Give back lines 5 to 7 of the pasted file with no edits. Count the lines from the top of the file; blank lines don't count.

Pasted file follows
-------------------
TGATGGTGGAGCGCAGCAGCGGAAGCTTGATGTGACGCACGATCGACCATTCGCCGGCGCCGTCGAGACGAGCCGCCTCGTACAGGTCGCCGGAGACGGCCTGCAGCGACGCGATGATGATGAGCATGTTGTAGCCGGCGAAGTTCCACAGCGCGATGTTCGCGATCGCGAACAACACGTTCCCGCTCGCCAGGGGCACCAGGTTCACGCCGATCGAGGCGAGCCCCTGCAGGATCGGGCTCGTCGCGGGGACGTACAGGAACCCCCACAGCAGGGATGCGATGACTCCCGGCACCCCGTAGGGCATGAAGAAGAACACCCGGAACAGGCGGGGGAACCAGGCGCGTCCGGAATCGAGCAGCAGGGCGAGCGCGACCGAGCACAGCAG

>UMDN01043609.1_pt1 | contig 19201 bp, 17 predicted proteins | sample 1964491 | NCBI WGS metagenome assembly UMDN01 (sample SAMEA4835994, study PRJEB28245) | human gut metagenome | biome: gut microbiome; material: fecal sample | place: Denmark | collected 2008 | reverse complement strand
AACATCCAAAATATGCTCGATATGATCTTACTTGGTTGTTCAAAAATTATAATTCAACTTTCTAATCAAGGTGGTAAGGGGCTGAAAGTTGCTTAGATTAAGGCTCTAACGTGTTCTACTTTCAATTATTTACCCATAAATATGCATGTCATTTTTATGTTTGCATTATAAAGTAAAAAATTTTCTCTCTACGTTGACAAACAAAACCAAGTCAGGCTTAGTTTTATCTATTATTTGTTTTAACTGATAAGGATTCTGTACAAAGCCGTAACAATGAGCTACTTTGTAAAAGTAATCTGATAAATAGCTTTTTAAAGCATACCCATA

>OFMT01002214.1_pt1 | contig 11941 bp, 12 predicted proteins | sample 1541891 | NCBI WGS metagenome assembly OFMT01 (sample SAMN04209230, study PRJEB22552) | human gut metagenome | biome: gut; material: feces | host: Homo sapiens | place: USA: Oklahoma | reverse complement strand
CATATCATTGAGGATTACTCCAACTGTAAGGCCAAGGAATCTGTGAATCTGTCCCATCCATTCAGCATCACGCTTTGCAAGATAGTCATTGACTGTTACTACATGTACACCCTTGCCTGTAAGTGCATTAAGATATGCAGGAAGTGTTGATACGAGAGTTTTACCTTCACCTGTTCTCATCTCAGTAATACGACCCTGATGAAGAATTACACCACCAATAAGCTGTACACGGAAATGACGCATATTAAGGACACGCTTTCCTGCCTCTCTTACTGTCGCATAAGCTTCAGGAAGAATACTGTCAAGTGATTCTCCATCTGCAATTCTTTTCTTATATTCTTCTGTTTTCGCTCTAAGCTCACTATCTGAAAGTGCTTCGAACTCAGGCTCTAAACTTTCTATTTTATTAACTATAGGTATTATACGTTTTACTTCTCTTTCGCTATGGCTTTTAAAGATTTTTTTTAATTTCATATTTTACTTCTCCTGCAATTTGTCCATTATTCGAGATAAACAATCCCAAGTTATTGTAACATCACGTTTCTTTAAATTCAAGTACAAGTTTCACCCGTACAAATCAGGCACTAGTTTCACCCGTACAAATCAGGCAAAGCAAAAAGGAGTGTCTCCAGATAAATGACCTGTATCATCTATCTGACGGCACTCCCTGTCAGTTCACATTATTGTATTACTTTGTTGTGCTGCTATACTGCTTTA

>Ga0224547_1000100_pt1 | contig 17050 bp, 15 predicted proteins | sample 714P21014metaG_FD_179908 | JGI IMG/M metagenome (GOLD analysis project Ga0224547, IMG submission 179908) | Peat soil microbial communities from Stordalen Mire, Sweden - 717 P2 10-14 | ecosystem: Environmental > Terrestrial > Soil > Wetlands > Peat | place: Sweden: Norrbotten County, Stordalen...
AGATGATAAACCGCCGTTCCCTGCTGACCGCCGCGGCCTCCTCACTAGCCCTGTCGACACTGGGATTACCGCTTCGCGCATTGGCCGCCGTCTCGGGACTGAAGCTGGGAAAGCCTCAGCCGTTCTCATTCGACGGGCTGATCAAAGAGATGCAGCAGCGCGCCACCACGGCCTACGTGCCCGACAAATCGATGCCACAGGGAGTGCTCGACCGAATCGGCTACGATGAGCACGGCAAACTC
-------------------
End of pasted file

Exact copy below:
CATATCATTGAGGATTACTCCAACTGTAAGGCCAAGGAATCTGTGAATCTGTCCCATCCATTCAGCATCACGCTTTGCAAGATAGTCATTGACTGTTACTACATGTACACCCTTGCCTGTAAGTGCATTAAGATATGCAGGAAGTGTTGATACGAGAGTTTTACCTTCACCTGTTCTCATCTCAGTAATACGACCCTGATGAAGAATTACACCACCAATAAGCTGTACACGGAAATGACGCATATTAAGGACACGCTTTCCTGCCTCTCTTACTGTCGCATAAGCTTCAGGAAGAATACTGTCAAGTGATTCTCCATCTGCAATTCTTTTCTTATATTCTTCTGTTTTCGCTCTAAGCTCACTATCTGAAAGTGCTTCGAACTCAGGCTCTAAACTTTCTATTTTATTAACTATAGGTATTATACGTTTTACTTCTCTTTCGCTATGGCTTTTAAAGATTTTTTTTAATTTCATATTTTACTTCTCCTGCAATTTGTCCATTATTCGAGATAAACAATCCCAAGTTATTGTAACATCACGTTTCTTTAAATTCAAGTACAAGTTTCACCCGTACAAATCAGGCACTAGTTTCACCCGTACAAATCAGGCAAAGCAAAAAGGAGTGTCTCCAGATAAATGACCTGTATCATCTATCTGACGGCACTCCCTGTCAGTTCACATTATTGTATTACTTTGTTGTGCTGCTATACTGCTTTA

>Ga0224547_1000100_pt1 | contig 17050 bp, 15 predicted proteins | sample 714P21014metaG_FD_179908 | JGI IMG/M metagenome (GOLD analysis project Ga0224547, IMG submission 179908) | Peat soil microbial communities from Stordalen Mire, Sweden - 717 P2 10-14 | ecosystem: Environmental > Terrestrial > Soil > Wetlands > Peat | place: Sweden: Norrbotten County, Stordalen...
AGATGATAAACCGCCGTTCCCTGCTGACCGCCGCGGCCTCCTCACTAGCCCTGTCGACACTGGGATTACCGCTTCGCGCATTGGCCGCCGTCTCGGGACTGAAGCTGGGAAAGCCTCAGCCGTTCTCATTCGACGGGCTGATCAAAGAGATGCAGCAGCGCGCCACCACGGCCTACGTGCCCGACAAATCGATGCCACAGGGAGTGCTCGACCGAATCGGCTACGATGAGCACGGCAAACTC